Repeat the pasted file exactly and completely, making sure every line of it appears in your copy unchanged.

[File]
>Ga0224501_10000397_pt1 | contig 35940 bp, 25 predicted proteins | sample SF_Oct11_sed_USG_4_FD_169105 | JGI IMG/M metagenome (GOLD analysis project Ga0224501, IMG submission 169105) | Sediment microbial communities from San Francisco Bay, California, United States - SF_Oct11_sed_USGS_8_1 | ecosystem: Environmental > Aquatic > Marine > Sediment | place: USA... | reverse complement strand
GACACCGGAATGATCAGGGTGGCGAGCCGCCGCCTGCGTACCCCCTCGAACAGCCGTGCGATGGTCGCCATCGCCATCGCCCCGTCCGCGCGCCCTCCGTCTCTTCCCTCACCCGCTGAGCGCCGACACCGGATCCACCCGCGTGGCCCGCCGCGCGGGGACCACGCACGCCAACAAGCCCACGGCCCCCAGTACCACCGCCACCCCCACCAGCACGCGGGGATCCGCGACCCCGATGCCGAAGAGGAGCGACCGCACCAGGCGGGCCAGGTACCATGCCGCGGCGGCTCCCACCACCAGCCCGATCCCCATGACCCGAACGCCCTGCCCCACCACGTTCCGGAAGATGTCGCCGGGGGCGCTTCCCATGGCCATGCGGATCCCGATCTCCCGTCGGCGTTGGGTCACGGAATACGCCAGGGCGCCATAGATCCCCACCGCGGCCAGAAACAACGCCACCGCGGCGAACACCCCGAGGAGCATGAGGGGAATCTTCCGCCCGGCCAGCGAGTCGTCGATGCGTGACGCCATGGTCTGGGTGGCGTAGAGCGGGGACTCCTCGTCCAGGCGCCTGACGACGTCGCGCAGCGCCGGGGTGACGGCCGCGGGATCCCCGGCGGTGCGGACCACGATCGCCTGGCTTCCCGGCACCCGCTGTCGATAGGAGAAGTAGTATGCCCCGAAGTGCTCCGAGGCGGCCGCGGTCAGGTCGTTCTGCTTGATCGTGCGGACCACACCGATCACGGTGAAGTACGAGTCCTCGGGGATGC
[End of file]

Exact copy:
>Ga0224501_10000397_pt1 | contig 35940 bp, 25 predicted proteins | sample SF_Oct11_sed_USG_4_FD_169105 | JGI IMG/M metagenome (GOLD analysis project Ga0224501, IMG submission 169105) | Sediment microbial communities from San Francisco Bay, California, United States - SF_Oct11_sed_USGS_8_1 | ecosystem: Environmental > Aquatic > Marine > Sediment | place: USA... | reverse complement strand
GACACCGGAATGATCAGGGTGGCGAGCCGCCGCCTGCGTACCCCCTCGAACAGCCGTGCGATGGTCGCCATCGCCATCGCCCCGTCCGCGCGCCCTCCGTCTCTTCCCTCACCCGCTGAGCGCCGACACCGGATCCACCCGCGTGGCCCGCCGCGCGGGGACCACGCACGCCAACAAGCCCACGGCCCCCAGTACCACCGCCACCCCCACCAGCACGCGGGGATCCGCGACCCCGATGCCGAAGAGGAGCGACCGCACCAGGCGGGCCAGGTACCATGCCGCGGCGGCTCCCACCACCAGCCCGATCCCCATGACCCGAACGCCCTGCCCCACCACGTTCCGGAAGATGTCGCCGGGGGCGCTTCCCATGGCCATGCGGATCCCGATCTCCCGTCGGCGTTGGGTCACGGAATACGCCAGGGCGCCATAGATCCCCACCGCGGCCAGAAACAACGCCACCGCGGCGAACACCCCGAGGAGCATGAGGGGAATCTTCCGCCCGGCCAGCGAGTCGTCGATGCGTGACGCCATGGTCTGGGTGGCGTAGAGCGGGGACTCCTCGTCCAGGCGCCTGACGACGTCGCGCAGCGCCGGGGTGACGGCCGCGGGATCCCCGGCGGTGCGGACCACGATCGCCTGGCTTCCCGGCACCCGCTGTCGATAGGAGAAGTAGTATGCCCCGAAGTGCTCCGAGGCGGCCGCGGTCAGGTCGTTCTGCTTGATCGTGCGGACCACACCGATCACGGTGAAGTACGAGTCCTCGGGGATGC